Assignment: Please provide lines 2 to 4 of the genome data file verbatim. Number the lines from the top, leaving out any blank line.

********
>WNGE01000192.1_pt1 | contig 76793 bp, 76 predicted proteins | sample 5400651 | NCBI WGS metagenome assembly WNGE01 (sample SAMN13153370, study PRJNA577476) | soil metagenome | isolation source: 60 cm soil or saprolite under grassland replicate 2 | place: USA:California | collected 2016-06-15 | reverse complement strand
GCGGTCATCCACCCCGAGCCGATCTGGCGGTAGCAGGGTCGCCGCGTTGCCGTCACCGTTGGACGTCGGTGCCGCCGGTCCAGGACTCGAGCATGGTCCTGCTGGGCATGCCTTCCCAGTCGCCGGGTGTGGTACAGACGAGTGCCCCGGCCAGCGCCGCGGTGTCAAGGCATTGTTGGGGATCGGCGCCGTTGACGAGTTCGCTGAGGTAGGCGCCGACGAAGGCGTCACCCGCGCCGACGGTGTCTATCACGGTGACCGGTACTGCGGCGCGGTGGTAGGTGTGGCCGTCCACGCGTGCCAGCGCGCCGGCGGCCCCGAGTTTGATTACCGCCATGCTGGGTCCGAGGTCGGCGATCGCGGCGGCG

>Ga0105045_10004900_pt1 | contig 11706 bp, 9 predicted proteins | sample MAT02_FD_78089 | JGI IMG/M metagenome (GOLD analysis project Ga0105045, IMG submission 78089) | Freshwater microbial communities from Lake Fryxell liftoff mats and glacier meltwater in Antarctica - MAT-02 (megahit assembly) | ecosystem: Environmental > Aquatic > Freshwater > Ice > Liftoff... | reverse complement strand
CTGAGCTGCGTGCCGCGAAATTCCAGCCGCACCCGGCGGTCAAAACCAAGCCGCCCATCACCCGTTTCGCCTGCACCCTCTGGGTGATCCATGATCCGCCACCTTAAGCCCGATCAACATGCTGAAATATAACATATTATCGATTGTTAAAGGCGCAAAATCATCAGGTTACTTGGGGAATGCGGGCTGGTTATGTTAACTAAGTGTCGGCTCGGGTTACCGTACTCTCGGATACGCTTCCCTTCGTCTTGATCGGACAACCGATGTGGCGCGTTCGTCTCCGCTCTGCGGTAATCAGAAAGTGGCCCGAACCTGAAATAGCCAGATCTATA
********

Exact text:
GCGGTCATCCACCCCGAGCCGATCTGGCGGTAGCAGGGTCGCCGCGTTGCCGTCACCGTTGGACGTCGGTGCCGCCGGTCCAGGACTCGAGCATGGTCCTGCTGGGCATGCCTTCCCAGTCGCCGGGTGTGGTACAGACGAGTGCCCCGGCCAGCGCCGCGGTGTCAAGGCATTGTTGGGGATCGGCGCCGTTGACGAGTTCGCTGAGGTAGGCGCCGACGAAGGCGTCACCCGCGCCGACGGTGTCTATCACGGTGACCGGTACTGCGGCGCGGTGGTAGGTGTGGCCGTCCACGCGTGCCAGCGCGCCGGCGGCCCCGAGTTTGATTACCGCCATGCTGGGTCCGAGGTCGGCGATCGCGGCGGCG

>Ga0105045_10004900_pt1 | contig 11706 bp, 9 predicted proteins | sample MAT02_FD_78089 | JGI IMG/M metagenome (GOLD analysis project Ga0105045, IMG submission 78089) | Freshwater microbial communities from Lake Fryxell liftoff mats and glacier meltwater in Antarctica - MAT-02 (megahit assembly) | ecosystem: Environmental > Aquatic > Freshwater > Ice > Liftoff... | reverse complement strand
CTGAGCTGCGTGCCGCGAAATTCCAGCCGCACCCGGCGGTCAAAACCAAGCCGCCCATCACCCGTTTCGCCTGCACCCTCTGGGTGATCCATGATCCGCCACCTTAAGCCCGATCAACATGCTGAAATATAACATATTATCGATTGTTAAAGGCGCAAAATCATCAGGTTACTTGGGGAATGCGGGCTGGTTATGTTAACTAAGTGTCGGCTCGGGTTACCGTACTCTCGGATACGCTTCCCTTCGTCTTGATCGGACAACCGATGTGGCGCGTTCGTCTCCGCTCTGCGGTAATCAGAAAGTGGCCCGAACCTGAAATAGCCAGATCTATA